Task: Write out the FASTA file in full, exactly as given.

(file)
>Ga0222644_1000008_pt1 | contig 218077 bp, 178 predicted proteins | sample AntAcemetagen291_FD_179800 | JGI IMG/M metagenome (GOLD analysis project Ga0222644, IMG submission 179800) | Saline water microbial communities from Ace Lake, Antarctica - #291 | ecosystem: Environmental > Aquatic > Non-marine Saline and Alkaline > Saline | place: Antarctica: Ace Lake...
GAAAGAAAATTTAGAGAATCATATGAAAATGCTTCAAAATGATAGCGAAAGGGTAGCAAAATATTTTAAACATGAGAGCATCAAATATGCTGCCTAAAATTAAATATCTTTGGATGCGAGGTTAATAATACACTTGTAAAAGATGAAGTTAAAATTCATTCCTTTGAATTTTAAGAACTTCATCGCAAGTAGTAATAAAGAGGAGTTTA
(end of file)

>Ga0222644_1000008_pt1 | contig 218077 bp, 178 predicted proteins | sample AntAcemetagen291_FD_179800 | JGI IMG/M metagenome (GOLD analysis project Ga0222644, IMG submission 179800) | Saline water microbial communities from Ace Lake, Antarctica - #291 | ecosystem: Environmental > Aquatic > Non-marine Saline and Alkaline > Saline | place: Antarctica: Ace Lake...
GAAAGAAAATTTAGAGAATCATATGAAAATGCTTCAAAATGATAGCGAAAGGGTAGCAAAATATTTTAAACATGAGAGCATCAAATATGCTGCCTAAAATTAAATATCTTTGGATGCGAGGTTAATAATACACTTGTAAAAGATGAAGTTAAAATTCATTCCTTTGAATTTTAAGAACTTCATCGCAAGTAGTAATAAAGAGGAGTTTA